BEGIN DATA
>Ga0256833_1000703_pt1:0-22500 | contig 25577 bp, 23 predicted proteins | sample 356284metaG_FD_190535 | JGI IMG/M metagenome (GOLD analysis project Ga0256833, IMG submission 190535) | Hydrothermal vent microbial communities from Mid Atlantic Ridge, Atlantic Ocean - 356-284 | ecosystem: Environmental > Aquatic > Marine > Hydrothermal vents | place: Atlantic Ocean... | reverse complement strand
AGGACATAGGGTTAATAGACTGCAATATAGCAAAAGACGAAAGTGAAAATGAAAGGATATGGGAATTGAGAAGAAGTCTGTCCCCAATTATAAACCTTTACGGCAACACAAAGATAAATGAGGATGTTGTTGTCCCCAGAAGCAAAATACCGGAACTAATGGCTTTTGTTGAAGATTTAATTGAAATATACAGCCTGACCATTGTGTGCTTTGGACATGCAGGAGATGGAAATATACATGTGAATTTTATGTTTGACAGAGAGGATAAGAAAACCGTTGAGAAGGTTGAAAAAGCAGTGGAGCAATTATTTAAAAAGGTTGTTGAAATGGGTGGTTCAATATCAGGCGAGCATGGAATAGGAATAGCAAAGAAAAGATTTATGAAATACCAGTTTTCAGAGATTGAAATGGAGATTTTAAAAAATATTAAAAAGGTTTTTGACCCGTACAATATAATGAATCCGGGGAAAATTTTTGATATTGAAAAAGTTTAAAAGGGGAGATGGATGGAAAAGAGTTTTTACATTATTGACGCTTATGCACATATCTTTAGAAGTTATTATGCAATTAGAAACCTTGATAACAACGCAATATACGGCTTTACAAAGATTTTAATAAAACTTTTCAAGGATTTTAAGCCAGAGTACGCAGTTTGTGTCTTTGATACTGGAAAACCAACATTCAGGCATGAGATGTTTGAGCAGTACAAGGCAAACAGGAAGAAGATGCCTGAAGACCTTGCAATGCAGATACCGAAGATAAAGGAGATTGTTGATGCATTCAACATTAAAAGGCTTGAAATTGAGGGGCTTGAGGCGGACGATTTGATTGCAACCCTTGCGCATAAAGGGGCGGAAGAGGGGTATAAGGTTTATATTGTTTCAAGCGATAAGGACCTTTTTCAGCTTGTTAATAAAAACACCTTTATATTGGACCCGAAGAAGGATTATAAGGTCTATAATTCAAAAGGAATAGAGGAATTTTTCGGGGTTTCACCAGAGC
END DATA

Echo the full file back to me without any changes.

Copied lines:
>Ga0256833_1000703_pt1:0-22500 | contig 25577 bp, 23 predicted proteins | sample 356284metaG_FD_190535 | JGI IMG/M metagenome (GOLD analysis project Ga0256833, IMG submission 190535) | Hydrothermal vent microbial communities from Mid Atlantic Ridge, Atlantic Ocean - 356-284 | ecosystem: Environmental > Aquatic > Marine > Hydrothermal vents | place: Atlantic Ocean... | reverse complement strand
AGGACATAGGGTTAATAGACTGCAATATAGCAAAAGACGAAAGTGAAAATGAAAGGATATGGGAATTGAGAAGAAGTCTGTCCCCAATTATAAACCTTTACGGCAACACAAAGATAAATGAGGATGTTGTTGTCCCCAGAAGCAAAATACCGGAACTAATGGCTTTTGTTGAAGATTTAATTGAAATATACAGCCTGACCATTGTGTGCTTTGGACATGCAGGAGATGGAAATATACATGTGAATTTTATGTTTGACAGAGAGGATAAGAAAACCGTTGAGAAGGTTGAAAAAGCAGTGGAGCAATTATTTAAAAAGGTTGTTGAAATGGGTGGTTCAATATCAGGCGAGCATGGAATAGGAATAGCAAAGAAAAGATTTATGAAATACCAGTTTTCAGAGATTGAAATGGAGATTTTAAAAAATATTAAAAAGGTTTTTGACCCGTACAATATAATGAATCCGGGGAAAATTTTTGATATTGAAAAAGTTTAAAAGGGGAGATGGATGGAAAAGAGTTTTTACATTATTGACGCTTATGCACATATCTTTAGAAGTTATTATGCAATTAGAAACCTTGATAACAACGCAATATACGGCTTTACAAAGATTTTAATAAAACTTTTCAAGGATTTTAAGCCAGAGTACGCAGTTTGTGTCTTTGATACTGGAAAACCAACATTCAGGCATGAGATGTTTGAGCAGTACAAGGCAAACAGGAAGAAGATGCCTGAAGACCTTGCAATGCAGATACCGAAGATAAAGGAGATTGTTGATGCATTCAACATTAAAAGGCTTGAAATTGAGGGGCTTGAGGCGGACGATTTGATTGCAACCCTTGCGCATAAAGGGGCGGAAGAGGGGTATAAGGTTTATATTGTTTCAAGCGATAAGGACCTTTTTCAGCTTGTTAATAAAAACACCTTTATATTGGACCCGAAGAAGGATTATAAGGTCTATAATTCAAAAGGAATAGAGGAATTTTTCGGGGTTTCACCAGAGC